I think I need to stay on the horizontal with my liner edge. I don't want water to get behind the liner. Or have it fall away from the vertical wall. I could cut such a shelf into the blocks, but as I'm working in a circle with pretty thick liner, I think I would only be complicating things needlessly with more folds, by adding that 90deg angle. I'm also not sure what material I'd stuff into that space to hold the liner in.

    What is the garden edger? Some kind of lumber piece? Rubber? Or stone?

    I agree with you on trying to space the folds out in the liner and making it as flush and even as possible. I kind of tried to do that as I started to fill it, but to a large extent the liner decided things for us. LOL. I don't envy you your 90 degree corners, though at the same time mine is like a continuous corner. Haha.
     
    icerabbit, Oct 17, 2012
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  11. icerabbit

    Craig58

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    The garden edger we used was made out of cinder block style stone. We expected it to break down over the years. We were actually happy it lasted as long as it did. I was expecting a max of ten when I first built it. They are typically used to as border edgers for gardens and walkways. They are usually made of brick, with the scallopped edge being the most common. But they can come in different varieties.

    Yes, our's is cut flush at the top. No water should normally get behind the liner unless you overtop the pond. So you want an overflow pipe.
    That's also why I suggest you really fill it up and let it really pull the liner down and stretch it out before doing any trimming. Let it sit for a few weeks. Because you'll want to keep the water level close to the top, your margin for error is small. Should you cut the liner and than it slips done 1/4" or a 1/2" your pond level has jsut dropped and your overflow pipe will be obsolete. The water will exit the liner at the low point and never reach your overflow pipe.

    The garden edger is what holds the liner up against the back portion of the wall. The flagstone top is glued to both the garden edger and block wall so that helps prevent the garden edgers from slipping forward and allowing the liner to slip. Also of course the water will push against it and hold it up too.

    Are you planning on cutting the flagstone tops at angles so that they are flush against each other? I would suggest doing them as flush as possible and then using a retaining wall glue to glue the ends to each other. Mortar mixes never really held up in my 1/4-3/8" joints. They cracked and broke up after a few years and every few years I'd have to repoint the joints. A losing battle.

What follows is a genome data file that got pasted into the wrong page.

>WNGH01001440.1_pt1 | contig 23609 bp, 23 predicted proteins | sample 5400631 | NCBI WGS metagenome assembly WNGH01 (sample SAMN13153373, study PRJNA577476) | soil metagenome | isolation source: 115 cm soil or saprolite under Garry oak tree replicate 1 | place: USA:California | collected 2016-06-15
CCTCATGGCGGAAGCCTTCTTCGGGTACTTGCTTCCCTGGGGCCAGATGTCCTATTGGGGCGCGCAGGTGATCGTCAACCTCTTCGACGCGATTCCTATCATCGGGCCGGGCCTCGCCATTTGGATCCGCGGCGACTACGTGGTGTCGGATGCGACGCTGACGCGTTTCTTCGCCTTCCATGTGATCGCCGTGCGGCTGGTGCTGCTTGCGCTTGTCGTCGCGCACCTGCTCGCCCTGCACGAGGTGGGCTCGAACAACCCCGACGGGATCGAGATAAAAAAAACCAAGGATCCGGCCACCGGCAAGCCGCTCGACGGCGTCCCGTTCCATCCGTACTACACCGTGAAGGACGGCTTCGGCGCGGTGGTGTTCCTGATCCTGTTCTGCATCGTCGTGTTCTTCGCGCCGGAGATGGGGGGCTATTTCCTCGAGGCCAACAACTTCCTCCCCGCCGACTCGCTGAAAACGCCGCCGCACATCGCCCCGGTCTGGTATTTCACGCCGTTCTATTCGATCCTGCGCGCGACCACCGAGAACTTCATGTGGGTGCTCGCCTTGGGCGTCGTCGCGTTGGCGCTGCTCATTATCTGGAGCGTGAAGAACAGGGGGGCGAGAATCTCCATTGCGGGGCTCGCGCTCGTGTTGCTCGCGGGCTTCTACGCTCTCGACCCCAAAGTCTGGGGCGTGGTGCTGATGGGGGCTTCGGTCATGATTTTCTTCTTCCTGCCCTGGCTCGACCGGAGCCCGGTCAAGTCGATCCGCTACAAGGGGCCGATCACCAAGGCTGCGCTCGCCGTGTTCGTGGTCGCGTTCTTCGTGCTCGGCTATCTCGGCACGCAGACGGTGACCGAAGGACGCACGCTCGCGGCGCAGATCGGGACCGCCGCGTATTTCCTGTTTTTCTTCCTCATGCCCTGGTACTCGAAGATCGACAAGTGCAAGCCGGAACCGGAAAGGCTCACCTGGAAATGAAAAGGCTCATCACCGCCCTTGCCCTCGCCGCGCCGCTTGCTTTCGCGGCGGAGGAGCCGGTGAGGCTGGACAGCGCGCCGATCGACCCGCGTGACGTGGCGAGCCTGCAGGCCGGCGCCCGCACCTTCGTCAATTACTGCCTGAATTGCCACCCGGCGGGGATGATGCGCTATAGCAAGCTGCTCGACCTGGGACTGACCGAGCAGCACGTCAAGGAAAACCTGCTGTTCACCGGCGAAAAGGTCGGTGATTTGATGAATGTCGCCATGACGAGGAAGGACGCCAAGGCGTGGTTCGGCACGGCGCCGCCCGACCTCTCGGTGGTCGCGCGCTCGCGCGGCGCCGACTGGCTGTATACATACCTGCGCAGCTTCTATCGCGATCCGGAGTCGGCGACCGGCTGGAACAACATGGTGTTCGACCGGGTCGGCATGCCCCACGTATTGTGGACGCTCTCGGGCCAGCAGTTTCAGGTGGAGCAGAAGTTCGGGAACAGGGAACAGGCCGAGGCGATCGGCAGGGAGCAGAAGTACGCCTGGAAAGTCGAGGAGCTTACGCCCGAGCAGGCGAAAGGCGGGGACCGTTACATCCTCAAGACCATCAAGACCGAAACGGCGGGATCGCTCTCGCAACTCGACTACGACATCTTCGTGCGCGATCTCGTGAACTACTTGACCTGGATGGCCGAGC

As far as folding I'd try to keep them to 4-6" folds every 3-4 ft if possible. Adding the ninety degree bend doesn't really complicate the folds. You just have to allow the fold to contnue in the driection it is going. I.e. don't try to make it go up straight once it comes up over the lip. Let the fold continue across at the same angle as it comes off the circular wall. This is why you don't want to trim anything unitl the very, very end.

    Craig
     
    Craig58, Oct 17, 2012
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  12. icerabbit

    Craig58

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    Here's another picture of our pond to give you a better idea of the edging block.

    As you can see there is a hollow spot to the left of the bust. That edger broke down. The edger to the right is breaking down and has slipped forward a bit.

    In the second pic are edgers that still haven't broken down and still look like they did when we installed them. Right now about 30-40% of our edgers are in some form of break down or are gone entirely.

    Since you have a more traditional brick wall, you could use standard red brick in your pond as edging adn it would look good with the style pond you used. It should hold up much better than the edgers we used. We used a natural stone to do our pond walls on the outside so we didn't think a red brick edging would blend in as well.

    You can probably use the same brick you used on the outside and cut them to the right size.

    Craig
     

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    Craig58, Oct 17, 2012